FDAI History and FAQ
A Fire Safety Essential
Fire safety in the built environment has taken a giant leap forward with the introduction, in 2007, of annual inspection of fire-rated door assemblies by the National Fire Protection Association (NFPA) as part of its NFPA 80 standard. NFPA 80, 2013 edition, is referenced in the National Building Code of Canada (NBCC), 2015 edition, and will eventually be included in the building codes of those provinces that do not use the NBCC.
Learn more about annual fire door assembly inspections
- Contact DHI Canada (email@example.com) to arrange a presentation to your group
To download the FDAI Canadian Brochure, click here.
The Rhode Island nightclub fire – 100 lives lost due fire doors that did not work correctly.
What is NFPA 80, and what does it require?
- NFPA 80 is the Standard for Fire Doors and Other Opening Protectives. It outlines the requirements that fire-rated doors must meet:
- Chapter 5 of NFPA 80, “Care and Maintenance”, specifies that “Fire door assemblies shall be inspected and tested not less than annually, and a written record of the inspection shall be signed and kept for inspection by the AHJ (authority having jurisdiction).”
- Section 126.96.36.199 of NFPA 80 states “Functional testing of fire door and window assemblies shall be performed by individuals with knowledge and understanding of the operating components of the type of door being subject to testing.”
Who are the key players in annual fire door assembly inspections?
- The authority having jurisdiction (AHJ): fire marshals and building inspectors are usually the AHJs. They will confirm the inspections occurred by reviewing the documentation and verifying that the necessary corrective actions were taken to repair assemblies that were found to have deficiencies.
- Building owners and managers: responsibility for the maintenance and care of fire-rated door assemblies rests solidly on the shoulders of the building owners. They are charged with making the necessary actions; otherwise, they will run the risk of being cited for violations by the AHJ.
- Inspectors: as NFPA 80 states, inspection “shall be performed by individuals with knowledge and understanding of the operating components of the type of door being subject to testing.” CFDAIs and FDAIs are seasoned professionals and have been trained by DHI to be completely knowledgeable about the operation of swinging fire doors
- The Door and Hardware Institute: DHI provides the education and training necessary to ensure properly knowledgeable inspectors are available to assist AHJs and building owners in the inspection process.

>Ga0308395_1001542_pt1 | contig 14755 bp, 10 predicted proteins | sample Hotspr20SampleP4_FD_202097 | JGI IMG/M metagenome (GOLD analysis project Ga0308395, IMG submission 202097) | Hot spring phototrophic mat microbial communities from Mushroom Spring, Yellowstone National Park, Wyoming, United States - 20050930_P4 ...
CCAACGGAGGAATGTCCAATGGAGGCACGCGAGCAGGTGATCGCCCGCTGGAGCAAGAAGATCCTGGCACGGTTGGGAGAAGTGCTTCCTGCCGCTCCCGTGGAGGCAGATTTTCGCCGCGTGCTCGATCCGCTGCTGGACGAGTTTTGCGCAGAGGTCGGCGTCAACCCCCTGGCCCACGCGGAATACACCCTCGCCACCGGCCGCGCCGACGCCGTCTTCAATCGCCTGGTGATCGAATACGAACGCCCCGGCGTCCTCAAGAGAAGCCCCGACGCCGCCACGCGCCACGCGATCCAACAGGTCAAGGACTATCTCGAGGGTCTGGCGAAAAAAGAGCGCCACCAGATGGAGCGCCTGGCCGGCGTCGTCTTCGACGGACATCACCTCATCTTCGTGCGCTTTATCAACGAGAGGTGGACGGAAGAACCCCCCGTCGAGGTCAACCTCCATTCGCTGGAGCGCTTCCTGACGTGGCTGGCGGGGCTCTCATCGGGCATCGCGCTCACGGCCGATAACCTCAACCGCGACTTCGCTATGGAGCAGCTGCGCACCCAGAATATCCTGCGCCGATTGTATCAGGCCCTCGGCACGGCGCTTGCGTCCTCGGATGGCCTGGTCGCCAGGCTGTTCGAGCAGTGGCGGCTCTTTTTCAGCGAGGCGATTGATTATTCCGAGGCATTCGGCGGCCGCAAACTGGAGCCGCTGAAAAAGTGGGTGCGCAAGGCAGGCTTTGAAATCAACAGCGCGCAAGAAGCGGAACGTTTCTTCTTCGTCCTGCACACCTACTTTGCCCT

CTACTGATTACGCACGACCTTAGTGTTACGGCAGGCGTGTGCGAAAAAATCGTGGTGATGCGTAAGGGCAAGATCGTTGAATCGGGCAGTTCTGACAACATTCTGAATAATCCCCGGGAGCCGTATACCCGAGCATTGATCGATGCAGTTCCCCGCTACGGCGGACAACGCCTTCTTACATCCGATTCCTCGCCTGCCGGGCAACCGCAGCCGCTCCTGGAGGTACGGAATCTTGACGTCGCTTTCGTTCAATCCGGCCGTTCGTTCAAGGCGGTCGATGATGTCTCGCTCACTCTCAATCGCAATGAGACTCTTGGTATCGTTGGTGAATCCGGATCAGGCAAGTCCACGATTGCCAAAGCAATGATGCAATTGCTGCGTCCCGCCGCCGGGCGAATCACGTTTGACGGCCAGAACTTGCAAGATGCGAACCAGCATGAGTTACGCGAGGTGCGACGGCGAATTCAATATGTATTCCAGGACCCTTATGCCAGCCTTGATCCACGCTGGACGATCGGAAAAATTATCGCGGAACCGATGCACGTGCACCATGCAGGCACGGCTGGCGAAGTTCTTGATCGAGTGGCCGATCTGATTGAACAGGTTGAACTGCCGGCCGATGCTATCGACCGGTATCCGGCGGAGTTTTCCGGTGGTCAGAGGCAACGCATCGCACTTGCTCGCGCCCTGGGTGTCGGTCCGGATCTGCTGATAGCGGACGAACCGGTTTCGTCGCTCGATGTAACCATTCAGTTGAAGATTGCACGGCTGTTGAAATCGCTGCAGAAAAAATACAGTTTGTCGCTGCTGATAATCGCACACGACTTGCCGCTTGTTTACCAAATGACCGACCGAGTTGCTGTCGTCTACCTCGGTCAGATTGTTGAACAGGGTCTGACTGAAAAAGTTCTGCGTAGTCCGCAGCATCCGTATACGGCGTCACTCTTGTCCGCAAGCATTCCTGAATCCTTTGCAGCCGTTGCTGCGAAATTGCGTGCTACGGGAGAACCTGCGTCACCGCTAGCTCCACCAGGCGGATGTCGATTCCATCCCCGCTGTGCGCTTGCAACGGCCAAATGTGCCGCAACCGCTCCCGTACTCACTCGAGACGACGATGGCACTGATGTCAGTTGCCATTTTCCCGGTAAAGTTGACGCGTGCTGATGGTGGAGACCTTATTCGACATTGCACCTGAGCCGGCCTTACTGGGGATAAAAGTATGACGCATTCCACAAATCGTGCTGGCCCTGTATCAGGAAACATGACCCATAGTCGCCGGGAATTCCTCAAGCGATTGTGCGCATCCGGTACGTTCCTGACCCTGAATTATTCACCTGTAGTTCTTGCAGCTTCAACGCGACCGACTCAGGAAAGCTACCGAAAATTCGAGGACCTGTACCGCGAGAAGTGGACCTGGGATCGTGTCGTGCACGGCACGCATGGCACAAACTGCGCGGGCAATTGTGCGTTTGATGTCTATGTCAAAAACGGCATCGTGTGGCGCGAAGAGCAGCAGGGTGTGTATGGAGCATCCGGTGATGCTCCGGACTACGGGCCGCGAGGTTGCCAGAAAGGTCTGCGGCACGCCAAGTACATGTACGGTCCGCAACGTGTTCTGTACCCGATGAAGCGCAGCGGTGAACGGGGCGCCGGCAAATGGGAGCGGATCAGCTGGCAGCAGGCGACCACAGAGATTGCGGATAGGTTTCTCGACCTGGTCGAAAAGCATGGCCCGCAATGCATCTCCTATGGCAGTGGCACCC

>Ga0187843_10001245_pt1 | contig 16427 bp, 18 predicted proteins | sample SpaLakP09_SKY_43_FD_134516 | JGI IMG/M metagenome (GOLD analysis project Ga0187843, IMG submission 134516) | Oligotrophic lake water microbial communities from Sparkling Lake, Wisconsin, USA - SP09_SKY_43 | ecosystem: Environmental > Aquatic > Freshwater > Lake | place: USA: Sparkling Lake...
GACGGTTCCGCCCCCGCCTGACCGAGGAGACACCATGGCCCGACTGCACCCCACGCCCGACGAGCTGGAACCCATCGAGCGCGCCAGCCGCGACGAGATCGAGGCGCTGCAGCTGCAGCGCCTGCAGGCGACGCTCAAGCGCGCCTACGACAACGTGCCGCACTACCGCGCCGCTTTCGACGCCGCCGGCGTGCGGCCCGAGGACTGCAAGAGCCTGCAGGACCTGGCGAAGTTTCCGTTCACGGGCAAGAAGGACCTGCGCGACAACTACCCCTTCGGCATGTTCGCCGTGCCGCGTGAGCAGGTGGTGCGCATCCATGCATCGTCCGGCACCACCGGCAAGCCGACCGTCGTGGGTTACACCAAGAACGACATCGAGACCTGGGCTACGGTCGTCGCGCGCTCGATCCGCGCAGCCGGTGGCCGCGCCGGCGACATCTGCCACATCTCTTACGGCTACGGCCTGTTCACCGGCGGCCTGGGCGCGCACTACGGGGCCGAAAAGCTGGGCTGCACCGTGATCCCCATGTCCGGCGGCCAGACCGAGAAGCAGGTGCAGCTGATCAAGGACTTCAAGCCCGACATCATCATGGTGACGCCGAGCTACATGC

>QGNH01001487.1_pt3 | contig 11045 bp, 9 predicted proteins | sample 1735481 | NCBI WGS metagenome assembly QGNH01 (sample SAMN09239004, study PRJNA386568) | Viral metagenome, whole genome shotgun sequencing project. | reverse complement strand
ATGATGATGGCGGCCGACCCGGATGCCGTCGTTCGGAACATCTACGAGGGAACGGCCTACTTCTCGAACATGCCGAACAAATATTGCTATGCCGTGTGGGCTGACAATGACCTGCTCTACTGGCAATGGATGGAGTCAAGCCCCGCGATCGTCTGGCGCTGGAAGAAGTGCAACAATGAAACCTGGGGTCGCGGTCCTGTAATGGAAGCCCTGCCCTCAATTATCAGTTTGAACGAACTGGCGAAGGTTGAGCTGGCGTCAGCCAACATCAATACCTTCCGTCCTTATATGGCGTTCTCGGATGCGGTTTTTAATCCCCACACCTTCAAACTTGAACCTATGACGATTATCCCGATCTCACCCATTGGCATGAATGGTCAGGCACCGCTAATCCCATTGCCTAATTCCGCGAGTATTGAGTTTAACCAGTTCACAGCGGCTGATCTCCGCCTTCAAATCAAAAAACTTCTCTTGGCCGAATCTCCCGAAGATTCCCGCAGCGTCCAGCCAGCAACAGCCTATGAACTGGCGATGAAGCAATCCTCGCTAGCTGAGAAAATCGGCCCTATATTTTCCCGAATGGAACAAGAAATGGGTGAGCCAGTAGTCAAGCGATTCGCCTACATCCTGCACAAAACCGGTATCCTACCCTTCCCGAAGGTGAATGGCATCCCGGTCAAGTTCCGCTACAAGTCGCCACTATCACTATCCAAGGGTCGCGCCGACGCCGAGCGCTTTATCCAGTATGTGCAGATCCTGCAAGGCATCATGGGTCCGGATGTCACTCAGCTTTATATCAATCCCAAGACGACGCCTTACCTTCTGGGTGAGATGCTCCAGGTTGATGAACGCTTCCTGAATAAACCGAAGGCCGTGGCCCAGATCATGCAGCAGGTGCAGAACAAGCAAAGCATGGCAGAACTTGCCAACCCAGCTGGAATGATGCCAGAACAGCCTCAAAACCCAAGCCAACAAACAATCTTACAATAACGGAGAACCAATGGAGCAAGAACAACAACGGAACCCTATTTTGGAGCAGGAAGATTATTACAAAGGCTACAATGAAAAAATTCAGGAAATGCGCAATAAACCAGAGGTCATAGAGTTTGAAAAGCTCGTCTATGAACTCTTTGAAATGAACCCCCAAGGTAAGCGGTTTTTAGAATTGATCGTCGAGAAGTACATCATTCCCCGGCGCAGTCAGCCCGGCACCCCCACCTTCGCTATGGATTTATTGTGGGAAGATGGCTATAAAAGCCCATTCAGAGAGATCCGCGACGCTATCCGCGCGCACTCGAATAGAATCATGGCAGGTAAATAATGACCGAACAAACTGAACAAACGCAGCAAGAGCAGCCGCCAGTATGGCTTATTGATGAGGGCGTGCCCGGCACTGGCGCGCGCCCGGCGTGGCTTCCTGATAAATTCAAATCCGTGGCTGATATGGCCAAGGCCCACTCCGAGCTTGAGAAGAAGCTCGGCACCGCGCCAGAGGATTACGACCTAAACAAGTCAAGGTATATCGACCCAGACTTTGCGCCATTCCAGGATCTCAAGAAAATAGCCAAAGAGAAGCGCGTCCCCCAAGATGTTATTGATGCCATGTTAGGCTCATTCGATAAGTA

A properly operating fire door contains fire damage.
What does an inspector look for?
- Damage to the door and frame
- Security of glazing, if present
- Security, alignment and operability of the door, frame, hinges and hardware
- Missing or broken parts
- Door clearances
- Properly operating self-closing device
- Operation of a coordinator, if installed
- Operation of latching hardware
- Presence of auxiliary hardware items which may interfere with door operation
- Illegal field modifications
- Presence and integrity of gasketing and edge seals
Can I conduct my own inspection of fire doors?
According to NFPA 80, 2013 edition, only a person “with knowledge and understanding of the operating components of the type of door being subject to testing” can inspect fire doors and sign the record of inspection. The level of knowledge and understanding required comes as the result of experience and proper training, such as that leading to the CFDAI or FDAI designations offered by DHI.
This is the kind of damage a properly operating fire door can contain.
Why conduct annual fire door assembly inspections?
- The requirement for annual inspections (NFPA 80, 2013 edition) may be incorporated by reference in your building and fire codes
- Even if it is not incorporated, the AHJs in your area may require it
- Failure to comply could lead to citation by the AHJ
- Improperly maintained fire door assemblies may lead to property damage and, in the event of fire, loss of life and loss of property
- Swinging fire doors are one of the most common and yet most complex methods of egress from a burning building
- Doors that do not work as designed may prevent safe egress and not act to contain fires properly
- Improperly operating fire doors, especially swinging doors, can actually retard the operation of sprinkler systems
- Ongoing inspection and maintenance of fire doors by skilled professionals helps reduce loss of life and property damage
NFPA 80, 2007 (or later) edition, is not currently enforced in my area. What are the benefits to me of annual inspections?
Even if not required, annual inspections by a properly trained inspector are still a good practice. They:
- Prevent loss of life due to improperly functioning doors and door hardware
- Prevent or contain loss of property
- Prevent or contain damage or loss of the building
- By reducing fire damage, help keep building insurance premiums down
- Provide particular security and safety in universities, schools and hospitals, where casualties and damage can be greatest
- Offer an extra level of security for residents of high-rise apartments and condominiums
How can I learn more about annual fire door assembly inspections?
- Purchase copies of the Guide to Annual Inspection of Swinging Fire Doors, or Field Reference Digest for Inspecting Swinging Fire Doors from the Door Security and Safety Foundation at https://www.doorsecuritysafety.org/Foundation/Resources/Foundation/Resources.aspx?hkey=89b4568b-ded7-4c0d-8a95-b91e7964d04c
Where can I find a DHI fire and egress door assembly professional near me?
Click here for a list of DHI professionals.